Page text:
Annie is a consummately talented seamstress working in early 20th-century Paris who possesses the ability not only to dress her clients beautifully, but also to let them escape from their troubled lives in her garret atelier. But there is more to Annie than meets the eye. At the beginning, she welcomes Madame Gilles de la Tourette, the wife of a famous psychiatrist, who treats patients at the renowned Salpêtrière—the lunatic asylum until recently presided over by the famous Charcot, mentor of la Tourette and former teacher of the renegade Sigmund Freud.
We discover that Annie’s interest in Marie de la Tourette extends beyond her wardrobe, to the wish to confront her psychiatrist husband and call him to account as one of the male physicians who treated her badly at La Salpêtrière.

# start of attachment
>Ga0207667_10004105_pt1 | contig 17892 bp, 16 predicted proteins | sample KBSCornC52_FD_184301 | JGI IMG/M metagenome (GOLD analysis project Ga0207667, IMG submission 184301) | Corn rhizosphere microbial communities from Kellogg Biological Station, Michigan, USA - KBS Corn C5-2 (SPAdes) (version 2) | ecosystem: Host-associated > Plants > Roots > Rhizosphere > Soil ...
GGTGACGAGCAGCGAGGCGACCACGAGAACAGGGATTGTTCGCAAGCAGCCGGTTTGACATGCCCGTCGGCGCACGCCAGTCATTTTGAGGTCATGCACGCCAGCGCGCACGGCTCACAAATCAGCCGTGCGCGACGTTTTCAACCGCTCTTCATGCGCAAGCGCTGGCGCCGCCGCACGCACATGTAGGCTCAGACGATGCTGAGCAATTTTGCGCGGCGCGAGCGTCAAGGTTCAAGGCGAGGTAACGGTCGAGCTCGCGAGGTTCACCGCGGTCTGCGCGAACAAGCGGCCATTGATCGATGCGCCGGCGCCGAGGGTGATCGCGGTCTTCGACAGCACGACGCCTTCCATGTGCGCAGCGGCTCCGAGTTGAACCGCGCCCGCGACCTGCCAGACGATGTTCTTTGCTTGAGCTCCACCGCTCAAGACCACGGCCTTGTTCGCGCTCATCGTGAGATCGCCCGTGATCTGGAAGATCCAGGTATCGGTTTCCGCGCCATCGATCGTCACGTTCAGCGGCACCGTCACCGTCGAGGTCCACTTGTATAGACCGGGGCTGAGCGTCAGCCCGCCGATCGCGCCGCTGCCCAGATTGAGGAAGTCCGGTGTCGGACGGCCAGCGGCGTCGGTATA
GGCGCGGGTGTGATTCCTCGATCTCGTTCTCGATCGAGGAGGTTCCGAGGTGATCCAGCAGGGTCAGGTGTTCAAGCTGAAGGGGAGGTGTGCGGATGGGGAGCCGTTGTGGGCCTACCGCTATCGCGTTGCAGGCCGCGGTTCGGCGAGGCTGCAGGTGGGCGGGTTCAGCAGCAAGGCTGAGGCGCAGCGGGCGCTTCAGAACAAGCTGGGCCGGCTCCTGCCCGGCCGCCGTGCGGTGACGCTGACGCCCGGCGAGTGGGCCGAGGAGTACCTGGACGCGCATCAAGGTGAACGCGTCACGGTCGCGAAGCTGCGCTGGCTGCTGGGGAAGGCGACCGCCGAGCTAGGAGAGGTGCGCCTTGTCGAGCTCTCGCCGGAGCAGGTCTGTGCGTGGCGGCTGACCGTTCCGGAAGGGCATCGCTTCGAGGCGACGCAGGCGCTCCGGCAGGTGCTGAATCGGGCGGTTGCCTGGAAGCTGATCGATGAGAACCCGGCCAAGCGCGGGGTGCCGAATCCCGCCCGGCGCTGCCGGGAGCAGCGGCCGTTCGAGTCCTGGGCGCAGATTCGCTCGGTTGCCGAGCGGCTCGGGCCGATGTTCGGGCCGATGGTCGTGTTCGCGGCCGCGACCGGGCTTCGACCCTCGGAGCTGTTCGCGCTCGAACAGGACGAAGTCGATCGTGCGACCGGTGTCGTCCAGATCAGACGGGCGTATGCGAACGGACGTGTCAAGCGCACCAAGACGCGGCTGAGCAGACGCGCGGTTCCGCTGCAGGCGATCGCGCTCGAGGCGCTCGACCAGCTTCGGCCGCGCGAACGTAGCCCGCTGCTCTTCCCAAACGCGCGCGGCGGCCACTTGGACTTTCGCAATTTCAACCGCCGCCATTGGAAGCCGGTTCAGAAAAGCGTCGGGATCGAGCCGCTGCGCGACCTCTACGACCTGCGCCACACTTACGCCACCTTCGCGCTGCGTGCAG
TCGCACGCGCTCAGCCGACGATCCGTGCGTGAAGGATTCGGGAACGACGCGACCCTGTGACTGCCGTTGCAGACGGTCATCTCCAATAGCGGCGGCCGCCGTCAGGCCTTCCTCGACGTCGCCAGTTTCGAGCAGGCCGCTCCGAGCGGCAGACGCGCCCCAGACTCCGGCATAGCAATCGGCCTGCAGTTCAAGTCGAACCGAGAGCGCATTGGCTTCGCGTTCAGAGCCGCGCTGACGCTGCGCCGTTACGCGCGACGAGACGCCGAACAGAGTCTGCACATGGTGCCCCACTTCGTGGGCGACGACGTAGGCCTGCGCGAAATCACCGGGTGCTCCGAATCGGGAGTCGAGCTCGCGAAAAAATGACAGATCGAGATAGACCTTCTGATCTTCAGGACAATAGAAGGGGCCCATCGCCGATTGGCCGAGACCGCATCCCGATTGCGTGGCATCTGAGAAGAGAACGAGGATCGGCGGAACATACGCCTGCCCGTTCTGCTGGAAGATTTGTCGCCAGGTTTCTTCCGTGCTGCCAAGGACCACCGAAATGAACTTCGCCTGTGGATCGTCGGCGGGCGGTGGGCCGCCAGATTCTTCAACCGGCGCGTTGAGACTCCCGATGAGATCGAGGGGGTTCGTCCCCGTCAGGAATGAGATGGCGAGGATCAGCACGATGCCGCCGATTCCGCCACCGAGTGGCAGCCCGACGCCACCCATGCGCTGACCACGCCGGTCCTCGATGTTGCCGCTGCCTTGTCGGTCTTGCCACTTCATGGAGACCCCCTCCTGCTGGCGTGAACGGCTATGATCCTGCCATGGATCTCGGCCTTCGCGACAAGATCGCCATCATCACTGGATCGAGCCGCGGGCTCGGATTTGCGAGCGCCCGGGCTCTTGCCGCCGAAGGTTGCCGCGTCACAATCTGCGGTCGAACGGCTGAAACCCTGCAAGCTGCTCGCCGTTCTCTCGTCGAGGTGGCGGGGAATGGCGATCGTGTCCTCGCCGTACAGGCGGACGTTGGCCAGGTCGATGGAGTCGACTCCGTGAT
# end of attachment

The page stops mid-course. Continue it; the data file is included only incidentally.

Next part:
Beautifully written and full of luscious descriptive detail, Late Connections paints a vivid picture of that volatile time in the history of psychiatry. La Tourette creates a magnificent and complex character in Annie, with her troubled past and her desire for retribution and absolution. Her talents as a seamstress lead her to Chanel’s atelier in the seaside resort of Deauville, and ultimately to her ability to accept who she is and what she has done.
Although the ending forgoes drama to give us a glimpse of the imagined psyche of Freud, this novel is ultimately a satisfying read.